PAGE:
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Byron Shire
February 4, 2023

Byron councillor’s self-storage development refused

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Byron Shire Councillor Alan Hunter. Photo Hans Lovejoy
Byron Shire Councillor Alan Hunter has had a DA to expand his controversial self-storage unit on a quiet country road rejected. Photo Hans Lovejoy

A proposal for a controversial large self-storage facility on a short road in Myocum by Byron Cr Alan Hunter was rejected at last Thursday’s council meeting.

Fellow councillors unanimously voted against the plans, despite it being supported by staff.

Cr Paul Spooner declared a non-pecuniary conflict of interest, owing to his ‘having a close working relationship with Cr Hunter.’ Both Crs Hunter and Spooner left the room when the vote was cast. 

Cr Jan Hackett was absent.

The grounds for rejection – pursuant to the Environmental Planning and Assessment Act 1979 – included that the ‘development is likely to result in adverse environmental and social impacts as a result of increased traffic generation.’

Adverse environmental and social impacts were also listed as reasons for refusal, as was the land use being ‘inconsistent with the character and amenity of the locality.’

Additionally, a ‘current trial approval is yet to lapse and a review of compliance with conditions imposed yet to be undertaken.’

Another motion by mayor Simon Richardson, which was unanimously supported, will ask staff to review the inclusion of ‘road transport terminal’ in the Local Environment Plan (LEP).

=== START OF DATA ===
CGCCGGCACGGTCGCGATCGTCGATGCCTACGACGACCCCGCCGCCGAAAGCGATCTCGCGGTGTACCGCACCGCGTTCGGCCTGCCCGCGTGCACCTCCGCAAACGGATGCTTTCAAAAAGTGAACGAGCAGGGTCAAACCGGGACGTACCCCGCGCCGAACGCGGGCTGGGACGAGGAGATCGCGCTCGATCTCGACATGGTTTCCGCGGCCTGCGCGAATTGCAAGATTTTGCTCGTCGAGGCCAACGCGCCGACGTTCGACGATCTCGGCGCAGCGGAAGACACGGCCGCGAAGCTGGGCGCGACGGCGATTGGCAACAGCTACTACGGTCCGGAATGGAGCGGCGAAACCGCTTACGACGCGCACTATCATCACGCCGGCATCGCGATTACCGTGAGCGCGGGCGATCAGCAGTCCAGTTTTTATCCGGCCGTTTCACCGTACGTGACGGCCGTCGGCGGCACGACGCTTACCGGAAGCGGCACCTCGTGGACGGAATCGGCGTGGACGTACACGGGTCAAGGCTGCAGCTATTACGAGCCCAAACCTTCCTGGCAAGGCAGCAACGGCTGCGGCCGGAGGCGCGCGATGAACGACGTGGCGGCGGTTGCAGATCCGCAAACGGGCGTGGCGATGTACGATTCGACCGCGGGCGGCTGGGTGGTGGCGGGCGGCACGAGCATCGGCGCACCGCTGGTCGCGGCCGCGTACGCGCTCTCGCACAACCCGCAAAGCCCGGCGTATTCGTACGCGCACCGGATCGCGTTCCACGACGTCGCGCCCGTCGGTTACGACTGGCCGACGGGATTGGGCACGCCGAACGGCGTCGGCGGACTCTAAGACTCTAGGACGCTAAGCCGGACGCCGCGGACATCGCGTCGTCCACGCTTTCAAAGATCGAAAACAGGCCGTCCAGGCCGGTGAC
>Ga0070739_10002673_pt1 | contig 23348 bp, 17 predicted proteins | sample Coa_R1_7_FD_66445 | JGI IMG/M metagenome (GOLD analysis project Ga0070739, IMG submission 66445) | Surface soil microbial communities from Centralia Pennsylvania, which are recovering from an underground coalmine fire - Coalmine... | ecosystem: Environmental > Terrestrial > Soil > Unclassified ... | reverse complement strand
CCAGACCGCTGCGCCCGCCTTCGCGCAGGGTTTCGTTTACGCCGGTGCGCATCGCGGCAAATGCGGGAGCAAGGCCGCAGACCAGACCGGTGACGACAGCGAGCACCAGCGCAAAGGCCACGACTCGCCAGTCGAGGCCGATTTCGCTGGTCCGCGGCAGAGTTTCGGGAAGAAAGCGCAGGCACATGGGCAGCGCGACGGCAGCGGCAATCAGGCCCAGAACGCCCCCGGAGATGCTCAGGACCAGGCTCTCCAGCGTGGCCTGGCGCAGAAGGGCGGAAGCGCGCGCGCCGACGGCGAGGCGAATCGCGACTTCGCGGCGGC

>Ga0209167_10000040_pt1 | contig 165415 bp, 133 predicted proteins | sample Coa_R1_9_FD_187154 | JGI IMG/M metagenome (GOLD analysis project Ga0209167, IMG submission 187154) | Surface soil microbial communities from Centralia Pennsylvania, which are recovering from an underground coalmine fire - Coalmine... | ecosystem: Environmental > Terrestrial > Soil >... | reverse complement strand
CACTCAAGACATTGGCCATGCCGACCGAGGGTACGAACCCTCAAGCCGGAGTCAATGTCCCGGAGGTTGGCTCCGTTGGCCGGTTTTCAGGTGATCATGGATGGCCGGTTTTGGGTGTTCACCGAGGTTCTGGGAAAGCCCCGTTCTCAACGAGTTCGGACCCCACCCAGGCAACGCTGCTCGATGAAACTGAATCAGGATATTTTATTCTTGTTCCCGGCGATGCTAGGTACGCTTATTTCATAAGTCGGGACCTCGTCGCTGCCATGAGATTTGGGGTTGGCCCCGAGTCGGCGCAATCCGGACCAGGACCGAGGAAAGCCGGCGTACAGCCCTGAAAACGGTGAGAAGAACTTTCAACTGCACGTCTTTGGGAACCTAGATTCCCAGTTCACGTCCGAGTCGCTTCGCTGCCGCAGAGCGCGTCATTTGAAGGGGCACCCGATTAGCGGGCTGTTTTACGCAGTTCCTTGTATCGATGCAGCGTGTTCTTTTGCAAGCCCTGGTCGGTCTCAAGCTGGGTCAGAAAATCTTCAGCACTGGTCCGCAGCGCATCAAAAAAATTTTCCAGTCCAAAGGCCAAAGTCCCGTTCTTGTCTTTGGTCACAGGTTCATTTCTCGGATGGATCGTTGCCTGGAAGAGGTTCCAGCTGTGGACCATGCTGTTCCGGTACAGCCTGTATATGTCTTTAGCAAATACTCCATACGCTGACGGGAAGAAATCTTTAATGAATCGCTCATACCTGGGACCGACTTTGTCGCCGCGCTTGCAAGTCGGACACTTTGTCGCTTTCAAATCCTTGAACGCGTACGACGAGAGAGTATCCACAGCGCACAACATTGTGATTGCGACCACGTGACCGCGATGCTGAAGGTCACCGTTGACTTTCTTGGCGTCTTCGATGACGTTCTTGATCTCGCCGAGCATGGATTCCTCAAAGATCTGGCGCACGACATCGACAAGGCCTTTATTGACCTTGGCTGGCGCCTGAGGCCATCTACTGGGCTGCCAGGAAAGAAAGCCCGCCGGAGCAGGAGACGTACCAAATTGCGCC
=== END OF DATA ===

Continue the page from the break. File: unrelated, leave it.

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2 COMMENTS

  1. I note the refusal of the Hunters’ most recent DA at the Council Meeting last Thursday and the accompanying embarrassing ventilation of an issue concerning the rental of a studio apartment on the Pinegroves Road property for which an Approval appears to have been overlooked. This, unfortunately for the hapless Councillor, coincided with the revelation that a breach of the Councillors Code of Conduct had occurred which concerned an unauthorised site inspection of a property belonging to a couple who had been vociferously objecting to his recent DA. This convergence of events leads me to ask whether Councillor Hunter’s position on Council is still tenable. It is not so much the costs associated with these serial Development Applications going back to 2009 – legal, administrative and, now, the fees paid to an independent consultant for the latest 22 page Report – it is, more worryingly, his tenuous connection with the truth that runs right through this whole saga and the abandonment by a member of Council of the very ratepayers, his closest neighbours, who he has been elected to represent in that forum. It is the writer’s considered view that, having had his latest plans for a mega-mini-storage facility resoundingly rebuffed by his contemporaries, he really has only two options:

    If he is, indeed, determined to pursue this development he should resign from Council and do so as a private citizen, taking his chances with the planning and compliance processes as the rest of us do.
    Alternatively, If he intends to remain a Councillor for the rest of his term he should accept the decision of the majority in this matter, withdraw this DA, clean up his act, cease all unauthorised activities on his property and turn his attention to renewing (if he is entitled to) the Approval for his existing storage facility which expires in the second half of 2017.
    It is not pompous to suggest that we are entitled to expect a standard of behaviour from our elected representatives which is above reproach and which does not embarrass and reflect adversely on the other Councillors and the initiative and hard work that they bring to the forum. At present, I have to say, this particular individual is falling far short of that standard.

    Lift your game, Alan, or go, get a job elsewhere !

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